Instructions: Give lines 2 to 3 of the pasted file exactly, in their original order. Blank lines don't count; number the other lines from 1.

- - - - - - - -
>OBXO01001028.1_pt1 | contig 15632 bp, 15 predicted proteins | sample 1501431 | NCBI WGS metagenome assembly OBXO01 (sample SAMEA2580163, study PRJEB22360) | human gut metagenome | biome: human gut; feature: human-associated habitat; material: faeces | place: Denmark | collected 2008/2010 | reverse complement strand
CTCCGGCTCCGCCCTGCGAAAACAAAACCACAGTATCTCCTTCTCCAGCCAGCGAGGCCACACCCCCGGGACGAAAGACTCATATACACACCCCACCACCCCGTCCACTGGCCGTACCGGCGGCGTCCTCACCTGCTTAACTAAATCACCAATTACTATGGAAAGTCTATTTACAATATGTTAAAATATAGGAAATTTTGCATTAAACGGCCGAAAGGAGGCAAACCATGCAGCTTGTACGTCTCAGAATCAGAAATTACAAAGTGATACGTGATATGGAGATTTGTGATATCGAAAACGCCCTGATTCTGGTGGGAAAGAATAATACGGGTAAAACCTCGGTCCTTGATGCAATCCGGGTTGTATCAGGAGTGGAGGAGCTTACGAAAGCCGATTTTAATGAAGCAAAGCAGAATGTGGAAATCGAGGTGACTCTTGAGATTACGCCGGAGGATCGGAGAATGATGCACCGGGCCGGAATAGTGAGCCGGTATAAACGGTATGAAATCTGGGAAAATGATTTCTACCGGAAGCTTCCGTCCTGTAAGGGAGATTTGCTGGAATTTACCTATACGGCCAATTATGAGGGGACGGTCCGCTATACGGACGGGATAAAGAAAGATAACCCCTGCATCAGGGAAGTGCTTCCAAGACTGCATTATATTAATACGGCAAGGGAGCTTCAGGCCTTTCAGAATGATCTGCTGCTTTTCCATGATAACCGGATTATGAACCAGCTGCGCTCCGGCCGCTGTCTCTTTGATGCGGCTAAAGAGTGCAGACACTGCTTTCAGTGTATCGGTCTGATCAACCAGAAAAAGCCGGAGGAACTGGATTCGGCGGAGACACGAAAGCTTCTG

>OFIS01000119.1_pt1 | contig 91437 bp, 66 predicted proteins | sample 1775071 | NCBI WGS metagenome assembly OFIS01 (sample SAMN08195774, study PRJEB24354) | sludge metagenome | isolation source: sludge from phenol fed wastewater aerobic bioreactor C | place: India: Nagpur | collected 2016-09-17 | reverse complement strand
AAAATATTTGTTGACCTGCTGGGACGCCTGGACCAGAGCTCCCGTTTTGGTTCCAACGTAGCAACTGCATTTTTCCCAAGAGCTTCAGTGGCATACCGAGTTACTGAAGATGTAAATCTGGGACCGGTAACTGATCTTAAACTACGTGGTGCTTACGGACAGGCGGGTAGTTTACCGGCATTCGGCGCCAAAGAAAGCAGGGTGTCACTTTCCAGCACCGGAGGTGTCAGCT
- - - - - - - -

CTCCGGCTCCGCCCTGCGAAAACAAAACCACAGTATCTCCTTCTCCAGCCAGCGAGGCCACACCCCCGGGACGAAAGACTCATATACACACCCCACCACCCCGTCCACTGGCCGTACCGGCGGCGTCCTCACCTGCTTAACTAAATCACCAATTACTATGGAAAGTCTATTTACAATATGTTAAAATATAGGAAATTTTGCATTAAACGGCCGAAAGGAGGCAAACCATGCAGCTTGTACGTCTCAGAATCAGAAATTACAAAGTGATACGTGATATGGAGATTTGTGATATCGAAAACGCCCTGATTCTGGTGGGAAAGAATAATACGGGTAAAACCTCGGTCCTTGATGCAATCCGGGTTGTATCAGGAGTGGAGGAGCTTACGAAAGCCGATTTTAATGAAGCAAAGCAGAATGTGGAAATCGAGGTGACTCTTGAGATTACGCCGGAGGATCGGAGAATGATGCACCGGGCCGGAATAGTGAGCCGGTATAAACGGTATGAAATCTGGGAAAATGATTTCTACCGGAAGCTTCCGTCCTGTAAGGGAGATTTGCTGGAATTTACCTATACGGCCAATTATGAGGGGACGGTCCGCTATACGGACGGGATAAAGAAAGATAACCCCTGCATCAGGGAAGTGCTTCCAAGACTGCATTATATTAATACGGCAAGGGAGCTTCAGGCCTTTCAGAATGATCTGCTGCTTTTCCATGATAACCGGATTATGAACCAGCTGCGCTCCGGCCGCTGTCTCTTTGATGCGGCTAAAGAGTGCAGACACTGCTTTCAGTGTATCGGTCTGATCAACCAGAAAAAGCCGGAGGAACTGGATTCGGCGGAGACACGAAAGCTTCTG

>OFIS01000119.1_pt1 | contig 91437 bp, 66 predicted proteins | sample 1775071 | NCBI WGS metagenome assembly OFIS01 (sample SAMN08195774, study PRJEB24354) | sludge metagenome | isolation source: sludge from phenol fed wastewater aerobic bioreactor C | place: India: Nagpur | collected 2016-09-17 | reverse complement strand